This descriptive study of 51 schools in Alaska examined how educational personnel are responding to the Alaskan Quality Schools Initiative. While research-identifying factors that accelerate or impede general change in organizations already exist, little research has been done in Alaska to assess personnel's attitudes and beliefs about standards-based education. Past school reforms have only experienced moderate success. This study shows that standards-based instruction is perceived by both rural and urban Alaskan educators to be a reform that could make improved achievement a reality. A questionnaire was designed and administered to educational personnel assessing present readiness to implement standards-based education and identifying factors which influenced past implementations of change. Profiles of schools, districts, and the state, reveal factors that may limit or expedite the implementation. Findings indicate that overall past educational change initiatives have been mismanaged. The state scores fall in the low moderate range 60.9 based on Implementation Management Associates Scale of 0--100. In regard to readiness to change the participating schools' scores fall in the moderate range (65.3). The majority of respondents believe that there is a high probability of successful implementation. They see a need and purpose for standards-based education. Personnel valued standards and believed that they were compatible with personal and organization values. Surveyed respondents were confident about the ability to change and were willing to focus on new approaches. The majority indicates the need for more resources and support. A predominant theme in the findings was that organizational stress is very high and personnel are concerned about the adverse effect this change may bring to their jobs. Past reform initiatives have not been aligned with the culture of the school or district. Ineffective communication coupled with low motivation and inadequate incentives has limited implementation efforts. Due to perceived lack of resources and expertise the majority of respondents question whether or not this initiative will be successful. Most rural schools, which have been characterized as widely resistant to change, were found to be more optimistic about change and had fewer barriers to overcome than urban schools.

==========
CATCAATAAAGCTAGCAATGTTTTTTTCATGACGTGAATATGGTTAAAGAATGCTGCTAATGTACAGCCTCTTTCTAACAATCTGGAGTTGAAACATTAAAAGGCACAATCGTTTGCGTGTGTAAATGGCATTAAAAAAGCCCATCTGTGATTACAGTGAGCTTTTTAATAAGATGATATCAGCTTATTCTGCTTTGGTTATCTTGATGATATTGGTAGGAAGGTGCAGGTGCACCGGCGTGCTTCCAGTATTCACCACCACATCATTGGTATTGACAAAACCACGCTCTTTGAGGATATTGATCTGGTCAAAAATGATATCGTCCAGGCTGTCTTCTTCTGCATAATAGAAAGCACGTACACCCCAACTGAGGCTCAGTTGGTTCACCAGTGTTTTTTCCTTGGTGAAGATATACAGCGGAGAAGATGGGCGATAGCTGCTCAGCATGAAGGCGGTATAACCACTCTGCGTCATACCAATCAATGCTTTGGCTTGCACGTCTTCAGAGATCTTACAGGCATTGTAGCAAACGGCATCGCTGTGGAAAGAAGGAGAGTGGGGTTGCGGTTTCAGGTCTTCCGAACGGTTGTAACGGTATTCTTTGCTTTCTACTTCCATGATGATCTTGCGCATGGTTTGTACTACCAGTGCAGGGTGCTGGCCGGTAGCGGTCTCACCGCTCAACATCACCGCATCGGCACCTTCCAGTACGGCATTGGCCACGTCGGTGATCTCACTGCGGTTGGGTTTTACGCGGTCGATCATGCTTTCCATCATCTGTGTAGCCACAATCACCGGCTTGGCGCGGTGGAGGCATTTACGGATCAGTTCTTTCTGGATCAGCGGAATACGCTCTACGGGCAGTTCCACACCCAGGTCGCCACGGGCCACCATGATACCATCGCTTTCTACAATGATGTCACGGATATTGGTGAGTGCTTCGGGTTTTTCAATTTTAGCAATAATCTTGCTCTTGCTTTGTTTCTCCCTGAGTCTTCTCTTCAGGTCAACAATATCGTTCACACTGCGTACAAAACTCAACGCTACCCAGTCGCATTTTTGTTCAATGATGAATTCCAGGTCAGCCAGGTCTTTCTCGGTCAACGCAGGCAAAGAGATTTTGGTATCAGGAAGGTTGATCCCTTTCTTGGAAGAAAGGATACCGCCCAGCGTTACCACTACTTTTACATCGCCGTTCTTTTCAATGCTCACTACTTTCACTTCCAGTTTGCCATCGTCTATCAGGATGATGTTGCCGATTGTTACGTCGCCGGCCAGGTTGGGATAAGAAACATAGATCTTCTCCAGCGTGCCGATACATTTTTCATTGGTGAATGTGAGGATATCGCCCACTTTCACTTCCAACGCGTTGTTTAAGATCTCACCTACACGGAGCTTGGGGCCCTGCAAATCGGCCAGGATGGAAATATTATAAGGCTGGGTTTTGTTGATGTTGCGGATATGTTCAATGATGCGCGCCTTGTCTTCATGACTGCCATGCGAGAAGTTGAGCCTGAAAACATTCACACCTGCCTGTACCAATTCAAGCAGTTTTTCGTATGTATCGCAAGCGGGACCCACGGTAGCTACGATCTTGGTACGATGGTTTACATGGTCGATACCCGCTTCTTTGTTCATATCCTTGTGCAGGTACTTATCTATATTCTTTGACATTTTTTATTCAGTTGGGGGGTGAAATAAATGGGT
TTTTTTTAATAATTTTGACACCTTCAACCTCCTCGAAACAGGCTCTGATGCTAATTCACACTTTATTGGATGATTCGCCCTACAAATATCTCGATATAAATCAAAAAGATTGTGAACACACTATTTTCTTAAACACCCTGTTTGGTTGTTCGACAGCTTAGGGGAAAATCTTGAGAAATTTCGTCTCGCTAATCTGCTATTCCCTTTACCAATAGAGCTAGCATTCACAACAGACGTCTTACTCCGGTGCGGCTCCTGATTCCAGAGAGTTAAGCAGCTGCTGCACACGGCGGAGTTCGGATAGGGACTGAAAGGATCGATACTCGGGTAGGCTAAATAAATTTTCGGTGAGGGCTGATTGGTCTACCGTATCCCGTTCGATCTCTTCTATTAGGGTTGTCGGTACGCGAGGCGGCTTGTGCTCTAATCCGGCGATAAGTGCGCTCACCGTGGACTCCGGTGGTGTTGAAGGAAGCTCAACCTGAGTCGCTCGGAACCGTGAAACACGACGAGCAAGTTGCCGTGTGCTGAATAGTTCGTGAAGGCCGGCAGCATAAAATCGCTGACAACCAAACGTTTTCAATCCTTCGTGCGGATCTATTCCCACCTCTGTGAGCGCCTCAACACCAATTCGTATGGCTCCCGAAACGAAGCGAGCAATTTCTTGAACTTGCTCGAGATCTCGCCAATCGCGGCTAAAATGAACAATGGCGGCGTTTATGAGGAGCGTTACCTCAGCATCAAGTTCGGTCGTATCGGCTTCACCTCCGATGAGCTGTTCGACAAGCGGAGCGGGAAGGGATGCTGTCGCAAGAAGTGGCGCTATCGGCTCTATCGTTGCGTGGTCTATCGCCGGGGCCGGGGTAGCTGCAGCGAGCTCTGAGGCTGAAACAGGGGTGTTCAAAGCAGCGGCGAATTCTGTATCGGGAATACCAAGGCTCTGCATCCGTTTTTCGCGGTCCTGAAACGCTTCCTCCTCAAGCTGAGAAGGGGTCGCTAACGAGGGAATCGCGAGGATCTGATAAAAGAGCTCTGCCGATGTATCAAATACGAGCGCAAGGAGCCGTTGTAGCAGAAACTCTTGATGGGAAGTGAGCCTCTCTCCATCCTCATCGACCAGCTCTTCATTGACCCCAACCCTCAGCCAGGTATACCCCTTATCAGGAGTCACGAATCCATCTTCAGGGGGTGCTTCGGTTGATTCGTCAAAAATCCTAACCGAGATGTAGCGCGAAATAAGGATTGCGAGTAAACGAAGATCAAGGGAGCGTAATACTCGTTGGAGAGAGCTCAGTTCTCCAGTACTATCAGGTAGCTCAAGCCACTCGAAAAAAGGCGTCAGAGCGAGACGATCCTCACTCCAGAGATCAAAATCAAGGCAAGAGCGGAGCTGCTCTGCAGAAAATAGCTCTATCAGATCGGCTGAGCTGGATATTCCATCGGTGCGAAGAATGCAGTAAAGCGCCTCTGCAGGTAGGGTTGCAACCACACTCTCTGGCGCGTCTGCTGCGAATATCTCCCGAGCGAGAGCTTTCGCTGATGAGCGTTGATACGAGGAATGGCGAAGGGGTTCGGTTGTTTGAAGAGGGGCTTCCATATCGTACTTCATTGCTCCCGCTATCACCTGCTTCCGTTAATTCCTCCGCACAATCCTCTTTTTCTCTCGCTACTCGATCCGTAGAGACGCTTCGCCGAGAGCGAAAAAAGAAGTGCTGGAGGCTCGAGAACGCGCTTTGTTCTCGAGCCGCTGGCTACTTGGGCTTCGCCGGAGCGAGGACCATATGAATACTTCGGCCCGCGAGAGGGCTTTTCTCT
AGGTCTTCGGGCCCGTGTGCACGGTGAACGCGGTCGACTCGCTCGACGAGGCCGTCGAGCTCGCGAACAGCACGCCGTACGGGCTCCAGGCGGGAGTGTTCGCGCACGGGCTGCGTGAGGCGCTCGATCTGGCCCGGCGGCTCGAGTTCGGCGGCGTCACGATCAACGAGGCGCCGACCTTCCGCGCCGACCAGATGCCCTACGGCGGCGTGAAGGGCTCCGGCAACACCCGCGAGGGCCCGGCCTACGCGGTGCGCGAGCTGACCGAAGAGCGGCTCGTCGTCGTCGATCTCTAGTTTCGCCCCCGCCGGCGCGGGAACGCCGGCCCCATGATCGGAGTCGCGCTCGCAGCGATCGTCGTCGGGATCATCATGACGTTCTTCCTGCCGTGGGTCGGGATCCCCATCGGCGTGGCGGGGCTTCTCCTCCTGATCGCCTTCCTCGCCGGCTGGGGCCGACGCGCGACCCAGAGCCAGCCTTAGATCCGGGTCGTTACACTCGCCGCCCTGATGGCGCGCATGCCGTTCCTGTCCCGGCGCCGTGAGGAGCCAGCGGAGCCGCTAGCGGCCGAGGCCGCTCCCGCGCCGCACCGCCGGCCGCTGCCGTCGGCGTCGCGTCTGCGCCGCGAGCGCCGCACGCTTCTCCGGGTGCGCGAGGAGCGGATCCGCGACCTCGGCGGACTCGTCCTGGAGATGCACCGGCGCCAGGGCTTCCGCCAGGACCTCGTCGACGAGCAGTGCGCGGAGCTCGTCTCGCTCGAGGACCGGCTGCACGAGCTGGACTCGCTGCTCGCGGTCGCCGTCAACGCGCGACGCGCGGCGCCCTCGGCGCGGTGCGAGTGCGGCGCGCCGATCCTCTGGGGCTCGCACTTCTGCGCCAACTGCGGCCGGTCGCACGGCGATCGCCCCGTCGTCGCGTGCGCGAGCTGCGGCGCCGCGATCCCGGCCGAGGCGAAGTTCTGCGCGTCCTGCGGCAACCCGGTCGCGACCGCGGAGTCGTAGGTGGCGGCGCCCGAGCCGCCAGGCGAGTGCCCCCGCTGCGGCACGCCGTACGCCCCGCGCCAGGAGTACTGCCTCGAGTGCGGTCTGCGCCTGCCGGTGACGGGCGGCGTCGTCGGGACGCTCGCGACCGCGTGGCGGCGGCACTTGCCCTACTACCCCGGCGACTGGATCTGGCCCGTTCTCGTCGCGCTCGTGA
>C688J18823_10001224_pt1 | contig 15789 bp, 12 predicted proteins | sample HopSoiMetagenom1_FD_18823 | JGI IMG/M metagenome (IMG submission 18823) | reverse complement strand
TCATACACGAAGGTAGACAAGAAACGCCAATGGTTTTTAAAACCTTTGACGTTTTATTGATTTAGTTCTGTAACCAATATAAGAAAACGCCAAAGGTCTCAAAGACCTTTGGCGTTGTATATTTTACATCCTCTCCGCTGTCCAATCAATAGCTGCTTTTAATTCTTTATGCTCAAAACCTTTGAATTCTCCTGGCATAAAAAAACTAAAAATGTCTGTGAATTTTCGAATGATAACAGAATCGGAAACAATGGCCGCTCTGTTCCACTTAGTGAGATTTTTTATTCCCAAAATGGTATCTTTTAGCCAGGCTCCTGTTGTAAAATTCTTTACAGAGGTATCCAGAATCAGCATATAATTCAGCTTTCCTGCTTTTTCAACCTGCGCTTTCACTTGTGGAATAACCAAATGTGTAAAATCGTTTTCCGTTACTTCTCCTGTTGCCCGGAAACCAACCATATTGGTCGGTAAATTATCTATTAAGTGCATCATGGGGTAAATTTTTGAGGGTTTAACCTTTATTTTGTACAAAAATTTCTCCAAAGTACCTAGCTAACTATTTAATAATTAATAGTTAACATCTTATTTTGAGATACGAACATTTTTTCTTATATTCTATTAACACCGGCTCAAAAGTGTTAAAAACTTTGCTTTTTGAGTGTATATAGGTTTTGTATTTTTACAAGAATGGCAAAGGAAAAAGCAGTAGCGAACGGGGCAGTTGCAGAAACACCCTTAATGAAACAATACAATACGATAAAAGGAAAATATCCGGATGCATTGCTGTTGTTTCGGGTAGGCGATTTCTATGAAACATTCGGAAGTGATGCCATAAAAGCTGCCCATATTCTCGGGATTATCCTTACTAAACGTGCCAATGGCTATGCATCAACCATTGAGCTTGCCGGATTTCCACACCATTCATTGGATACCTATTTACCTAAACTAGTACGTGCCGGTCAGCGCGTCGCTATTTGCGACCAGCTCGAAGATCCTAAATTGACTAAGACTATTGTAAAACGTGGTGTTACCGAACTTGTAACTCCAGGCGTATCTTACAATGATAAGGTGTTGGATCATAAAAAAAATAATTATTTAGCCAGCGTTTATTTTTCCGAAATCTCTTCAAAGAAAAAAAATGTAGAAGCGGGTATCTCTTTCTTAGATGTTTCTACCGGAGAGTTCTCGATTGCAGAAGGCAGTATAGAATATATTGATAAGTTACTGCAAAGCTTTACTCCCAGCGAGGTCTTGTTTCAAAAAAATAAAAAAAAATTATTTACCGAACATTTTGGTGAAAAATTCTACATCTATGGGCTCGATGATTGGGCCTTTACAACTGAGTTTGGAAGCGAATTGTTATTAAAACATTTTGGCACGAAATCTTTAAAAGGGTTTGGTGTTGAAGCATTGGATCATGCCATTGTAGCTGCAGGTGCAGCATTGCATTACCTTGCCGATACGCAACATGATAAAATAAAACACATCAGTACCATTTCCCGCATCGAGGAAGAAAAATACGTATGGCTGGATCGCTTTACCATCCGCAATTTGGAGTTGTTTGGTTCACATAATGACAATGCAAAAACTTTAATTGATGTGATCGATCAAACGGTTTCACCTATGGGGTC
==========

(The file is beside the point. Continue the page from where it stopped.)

• Price credit and price risk simulation for Alaska natural gas pipleline project

      Cao, Yue (2003-05)